L Funk & M Snow, 2005
The procedure is performed under general anaesthetic in association with regional anaesthesia. We prefer to place the patient in the beach-chair position; the head is slightly deviated towards the contra lateral side. The shoulder should be completely free for full rotation with the anterior and posterior shoulder girdle exposed.
Prior to beginning surgery it is imperative to determine that it is possible to reduce the dislocation. This is done by pushing up the arm while the clavicle is pushed down. Care must be taken during draping to allow access from the top of the shoulder girdle to the base of the neck.
There are 5 portals utilised during the procedure.
1. Standard posterior – 2cm inferior and medial to posterolateral corner of acromion
2. Standard Lateral – 4cm inferior to lateral acromion
3. Anterolateral – 2cm anterior and lateral to the anterolateral corner of the acromion.
3a. Posterolateral – approximately 2cm lateral to the Posterolateral corner of the
4. Anterior to ACJ
5. Posterior to ACJ
Except for the standard posterior portal all portals are made using an “outside in” technique.
After routine inspection of the glenohumeral joint the bursa is entered and inspected with the camera place through portal 1.
Using a 90 degree hook electrode (Mitek, Depuy) through portal 3 the coracoacromial ligament is identified and mobilised along its lateral border from the acromion to the coracoid.
Via portal 4 the medial border of the ligament is mobilised.
A corkscrew Spectrum suture passer (Conmed-Linvatec) is loaded with No.1 PDS and used to place a suture through the acromial end of the CA ligament via portal 2 or 3. This process is repeated to create a whipstitch. A second PDS is placed in the same manner to achieve a firm grasp of the CA ligament. The CA ligament is then peeled off from its insertion on the acromion using the hook electrode. It would be possible, if preferred, to undertake this step using a small osteotome thus removing a small amount of bone with the ligament.
Mobilised CA Ligament:
The dislocated ACJ is then identified. The assistant reduces the clavicle, and the lateral end is excised through portal 4 and 5 according to the surgeons preferred technique. If the clavicle is not fully reducible then further debridement may mobilise it enough to allow excision. If after debridement it is not possible to excise the clavicle arthroscopically, this step can be done via a minimal open technique after extending portal 4 or 5.
An LPS VAPR radiofrequency probe (Mitek, DePuy) is used through portal 3 to identify the coracoid process. The superior border needs to be clearly visible, without detaching the coracoid insertion of the CA ligament. This is done by keeping the probe medial to the insertion. The scope can be placed in portal 3 to enable improved visualisation of the coracoid.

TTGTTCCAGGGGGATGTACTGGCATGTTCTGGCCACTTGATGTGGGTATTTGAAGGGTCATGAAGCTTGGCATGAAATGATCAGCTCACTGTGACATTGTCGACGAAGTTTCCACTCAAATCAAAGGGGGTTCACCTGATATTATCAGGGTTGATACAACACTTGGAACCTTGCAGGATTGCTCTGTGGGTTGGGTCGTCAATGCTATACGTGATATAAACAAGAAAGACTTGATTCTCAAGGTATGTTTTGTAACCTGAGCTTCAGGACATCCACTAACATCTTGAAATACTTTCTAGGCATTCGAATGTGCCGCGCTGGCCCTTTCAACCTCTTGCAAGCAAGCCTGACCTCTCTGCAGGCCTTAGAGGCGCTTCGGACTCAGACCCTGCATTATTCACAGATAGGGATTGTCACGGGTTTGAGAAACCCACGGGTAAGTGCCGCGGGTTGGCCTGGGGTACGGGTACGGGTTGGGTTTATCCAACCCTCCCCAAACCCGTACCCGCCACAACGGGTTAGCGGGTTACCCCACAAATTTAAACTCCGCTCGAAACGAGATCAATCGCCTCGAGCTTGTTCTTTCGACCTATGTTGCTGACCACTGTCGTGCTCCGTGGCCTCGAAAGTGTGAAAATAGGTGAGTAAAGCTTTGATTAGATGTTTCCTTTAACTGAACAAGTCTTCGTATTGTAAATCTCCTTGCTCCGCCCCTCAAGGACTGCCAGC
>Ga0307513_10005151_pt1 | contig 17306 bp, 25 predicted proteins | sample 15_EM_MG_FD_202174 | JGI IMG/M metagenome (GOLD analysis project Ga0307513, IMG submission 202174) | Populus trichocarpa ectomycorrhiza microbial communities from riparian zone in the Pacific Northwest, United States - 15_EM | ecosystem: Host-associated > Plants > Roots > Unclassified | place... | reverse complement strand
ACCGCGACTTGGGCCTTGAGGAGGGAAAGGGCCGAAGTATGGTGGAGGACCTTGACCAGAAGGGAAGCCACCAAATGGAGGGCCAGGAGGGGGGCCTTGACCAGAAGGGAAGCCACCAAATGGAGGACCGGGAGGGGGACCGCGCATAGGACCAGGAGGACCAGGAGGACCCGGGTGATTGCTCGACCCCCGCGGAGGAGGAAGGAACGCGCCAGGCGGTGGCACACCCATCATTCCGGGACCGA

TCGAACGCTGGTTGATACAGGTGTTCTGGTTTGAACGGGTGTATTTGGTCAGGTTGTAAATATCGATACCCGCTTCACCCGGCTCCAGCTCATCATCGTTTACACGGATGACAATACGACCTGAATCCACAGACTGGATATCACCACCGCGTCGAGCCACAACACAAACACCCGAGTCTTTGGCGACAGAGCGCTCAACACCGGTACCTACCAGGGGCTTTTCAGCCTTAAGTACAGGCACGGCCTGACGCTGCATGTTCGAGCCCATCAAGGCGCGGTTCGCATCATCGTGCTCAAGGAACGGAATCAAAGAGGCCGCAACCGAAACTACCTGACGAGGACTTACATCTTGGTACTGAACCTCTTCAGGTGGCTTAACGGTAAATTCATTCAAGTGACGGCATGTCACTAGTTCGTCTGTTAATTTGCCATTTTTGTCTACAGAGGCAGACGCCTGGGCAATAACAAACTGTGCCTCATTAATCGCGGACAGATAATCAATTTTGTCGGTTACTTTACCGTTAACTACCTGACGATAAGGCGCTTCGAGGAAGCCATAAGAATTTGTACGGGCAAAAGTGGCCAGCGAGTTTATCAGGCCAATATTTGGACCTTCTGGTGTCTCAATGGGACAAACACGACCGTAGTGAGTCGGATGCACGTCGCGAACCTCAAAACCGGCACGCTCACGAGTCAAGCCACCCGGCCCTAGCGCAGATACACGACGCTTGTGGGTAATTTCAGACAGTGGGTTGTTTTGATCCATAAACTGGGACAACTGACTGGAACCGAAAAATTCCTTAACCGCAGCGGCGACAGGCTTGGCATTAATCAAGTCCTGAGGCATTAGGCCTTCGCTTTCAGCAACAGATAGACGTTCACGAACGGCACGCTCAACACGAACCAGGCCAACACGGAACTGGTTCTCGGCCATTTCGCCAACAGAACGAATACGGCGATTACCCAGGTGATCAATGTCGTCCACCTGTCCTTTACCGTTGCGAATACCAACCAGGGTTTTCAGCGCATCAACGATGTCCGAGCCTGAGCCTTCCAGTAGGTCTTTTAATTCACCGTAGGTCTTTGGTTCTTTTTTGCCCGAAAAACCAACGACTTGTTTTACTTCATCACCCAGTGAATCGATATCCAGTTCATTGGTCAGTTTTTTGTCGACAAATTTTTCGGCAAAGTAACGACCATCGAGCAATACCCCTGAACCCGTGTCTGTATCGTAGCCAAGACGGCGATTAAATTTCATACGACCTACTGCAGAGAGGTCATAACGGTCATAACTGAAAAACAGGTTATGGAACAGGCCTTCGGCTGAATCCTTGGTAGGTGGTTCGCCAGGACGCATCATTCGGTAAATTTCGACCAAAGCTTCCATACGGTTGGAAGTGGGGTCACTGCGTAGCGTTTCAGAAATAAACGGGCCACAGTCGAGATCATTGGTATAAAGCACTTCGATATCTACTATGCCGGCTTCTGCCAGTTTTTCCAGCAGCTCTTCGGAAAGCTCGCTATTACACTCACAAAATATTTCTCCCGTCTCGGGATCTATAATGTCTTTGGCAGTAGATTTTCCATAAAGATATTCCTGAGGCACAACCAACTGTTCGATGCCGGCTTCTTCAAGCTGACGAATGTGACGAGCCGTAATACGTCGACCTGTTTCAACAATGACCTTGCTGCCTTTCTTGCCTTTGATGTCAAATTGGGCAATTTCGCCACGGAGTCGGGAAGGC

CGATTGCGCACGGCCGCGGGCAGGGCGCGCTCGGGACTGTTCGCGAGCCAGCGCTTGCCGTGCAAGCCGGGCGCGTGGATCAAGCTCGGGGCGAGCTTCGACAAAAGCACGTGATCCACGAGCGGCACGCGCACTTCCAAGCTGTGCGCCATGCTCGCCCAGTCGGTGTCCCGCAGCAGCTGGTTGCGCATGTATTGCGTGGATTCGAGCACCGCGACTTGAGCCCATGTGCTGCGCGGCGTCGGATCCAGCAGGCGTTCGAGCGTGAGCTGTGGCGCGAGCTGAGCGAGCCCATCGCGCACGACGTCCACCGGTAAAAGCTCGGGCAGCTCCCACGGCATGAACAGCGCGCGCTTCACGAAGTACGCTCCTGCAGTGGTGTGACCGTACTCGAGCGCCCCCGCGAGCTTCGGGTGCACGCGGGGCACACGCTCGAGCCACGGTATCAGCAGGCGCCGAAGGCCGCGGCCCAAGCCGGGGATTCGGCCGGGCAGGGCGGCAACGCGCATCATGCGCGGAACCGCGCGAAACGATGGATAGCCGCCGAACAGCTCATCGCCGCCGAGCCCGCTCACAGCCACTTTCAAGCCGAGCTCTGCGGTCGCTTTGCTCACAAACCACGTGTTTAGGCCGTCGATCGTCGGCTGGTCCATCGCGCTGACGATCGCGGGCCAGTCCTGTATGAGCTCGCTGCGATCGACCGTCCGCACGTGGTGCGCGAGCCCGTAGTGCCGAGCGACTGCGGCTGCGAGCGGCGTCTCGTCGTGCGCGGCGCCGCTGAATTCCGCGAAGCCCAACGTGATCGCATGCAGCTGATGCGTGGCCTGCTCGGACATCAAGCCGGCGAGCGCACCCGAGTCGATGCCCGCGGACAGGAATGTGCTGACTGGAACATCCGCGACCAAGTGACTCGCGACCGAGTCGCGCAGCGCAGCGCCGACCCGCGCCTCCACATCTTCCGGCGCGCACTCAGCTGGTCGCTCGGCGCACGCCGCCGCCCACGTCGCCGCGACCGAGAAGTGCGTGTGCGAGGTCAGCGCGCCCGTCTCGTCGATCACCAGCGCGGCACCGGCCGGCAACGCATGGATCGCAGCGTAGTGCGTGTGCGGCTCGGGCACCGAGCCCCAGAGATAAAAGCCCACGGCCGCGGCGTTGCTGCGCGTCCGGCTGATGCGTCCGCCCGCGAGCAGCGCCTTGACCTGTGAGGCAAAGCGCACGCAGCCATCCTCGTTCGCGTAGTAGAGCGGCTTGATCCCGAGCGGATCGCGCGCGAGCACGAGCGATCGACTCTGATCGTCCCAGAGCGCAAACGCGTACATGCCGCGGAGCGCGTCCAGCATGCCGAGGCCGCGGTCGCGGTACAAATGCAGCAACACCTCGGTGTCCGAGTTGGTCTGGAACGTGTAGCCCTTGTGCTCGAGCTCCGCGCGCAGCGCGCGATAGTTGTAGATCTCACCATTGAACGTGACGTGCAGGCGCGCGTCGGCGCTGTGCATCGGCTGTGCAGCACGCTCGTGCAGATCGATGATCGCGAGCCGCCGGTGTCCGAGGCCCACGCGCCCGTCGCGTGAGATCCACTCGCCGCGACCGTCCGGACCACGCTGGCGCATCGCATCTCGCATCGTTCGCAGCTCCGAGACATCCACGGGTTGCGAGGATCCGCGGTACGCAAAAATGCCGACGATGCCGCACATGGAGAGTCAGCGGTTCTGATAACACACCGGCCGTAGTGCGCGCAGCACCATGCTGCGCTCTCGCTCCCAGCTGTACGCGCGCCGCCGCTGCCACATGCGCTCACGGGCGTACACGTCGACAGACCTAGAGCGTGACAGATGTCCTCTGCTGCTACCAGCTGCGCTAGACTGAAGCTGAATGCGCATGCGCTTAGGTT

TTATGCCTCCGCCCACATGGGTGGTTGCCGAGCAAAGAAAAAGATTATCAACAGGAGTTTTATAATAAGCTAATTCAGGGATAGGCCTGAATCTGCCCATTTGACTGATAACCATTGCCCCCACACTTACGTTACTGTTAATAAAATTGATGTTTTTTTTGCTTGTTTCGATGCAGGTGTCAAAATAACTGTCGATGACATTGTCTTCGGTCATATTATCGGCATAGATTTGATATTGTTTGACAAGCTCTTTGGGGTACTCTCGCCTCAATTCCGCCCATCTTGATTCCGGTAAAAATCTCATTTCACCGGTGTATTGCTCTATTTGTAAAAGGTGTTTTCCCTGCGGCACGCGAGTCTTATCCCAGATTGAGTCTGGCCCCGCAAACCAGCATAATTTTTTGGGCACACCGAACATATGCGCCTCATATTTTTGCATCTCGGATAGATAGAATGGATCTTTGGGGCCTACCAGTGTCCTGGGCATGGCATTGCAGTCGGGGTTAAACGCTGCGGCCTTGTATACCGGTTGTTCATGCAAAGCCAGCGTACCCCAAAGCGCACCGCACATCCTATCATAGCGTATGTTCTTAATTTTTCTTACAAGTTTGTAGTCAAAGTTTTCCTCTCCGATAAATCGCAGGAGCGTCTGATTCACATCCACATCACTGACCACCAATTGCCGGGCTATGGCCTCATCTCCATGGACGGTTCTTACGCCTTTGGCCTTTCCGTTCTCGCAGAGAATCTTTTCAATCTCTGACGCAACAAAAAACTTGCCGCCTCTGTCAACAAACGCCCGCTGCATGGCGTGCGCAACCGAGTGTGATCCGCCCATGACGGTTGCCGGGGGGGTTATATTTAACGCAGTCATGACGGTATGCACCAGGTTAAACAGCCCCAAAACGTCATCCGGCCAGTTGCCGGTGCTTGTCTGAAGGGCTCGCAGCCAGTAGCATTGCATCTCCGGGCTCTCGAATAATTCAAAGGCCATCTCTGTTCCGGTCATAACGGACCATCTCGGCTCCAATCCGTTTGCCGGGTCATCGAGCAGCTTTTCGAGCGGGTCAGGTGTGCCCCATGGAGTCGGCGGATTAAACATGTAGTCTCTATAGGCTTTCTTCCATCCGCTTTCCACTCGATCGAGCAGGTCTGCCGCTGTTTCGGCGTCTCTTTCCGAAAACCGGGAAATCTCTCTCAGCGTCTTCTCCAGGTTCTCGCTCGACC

A long 2.4mm drill (Mitek, DePuy) via portal 4 is then used to place 2 pilot holes in the coracoid (1 anterior and 1 posterior). A double thread anchor loaded with a strong No. 2 suture is then inserted into each drill hole via portal 4.
A suture manipulator is placed through portal 5 and all 4 sutures from the posterior anchor are retrieved. These sutures are retrieved subcutaneously from portal 4, over the clavicle, using the same suture manipulator. The 4 sutures from the anterior anchor are then retrieved and pull out through portal 5. The assistant then reduces the clavicle once more and the sutures are tied, using a large hole knot pusher (Mitek, DePuy). The reduction of the ACJ can be visualised arthroscopically, thus complete reduction can be achieved before tying the sutures.
Once the clavicle is reduced, the transfer of the CA ligament can be achieved. An anchor is loaded onto one of the PDS suture limbs previously placed in the CA ligament. With the camera still placed through portal 3 the anchor is inserted into the under surface if the distal clavicle. The process is then repeated with the second suture in the CA ligament. The sutures are then tied individually, thus transferring the CA ligament to the distal clavicle. If it is noted at this point the CA ligament appears to be short, the anterior insertion on the coracoid can be released safely under direct vision to create more length.
Postoperatively the arm is immobilised in a sling for 6 weeks. During this time the patients are allowed to perform pendulum and active assisted exercises. After this time, the patients can use his arm for most everyday living activities. Heavy lifting and resisting exercises are prohibited for a further 6 weeks. After recovery of full range of motion of the shoulder, muscular rehabilitation and sports-specific rehabilitation patients are allowed to return to contact sports. This is usually at three months post-operatively.
Pre- and Post-operative x-rays:
Return to rugby at 3 months: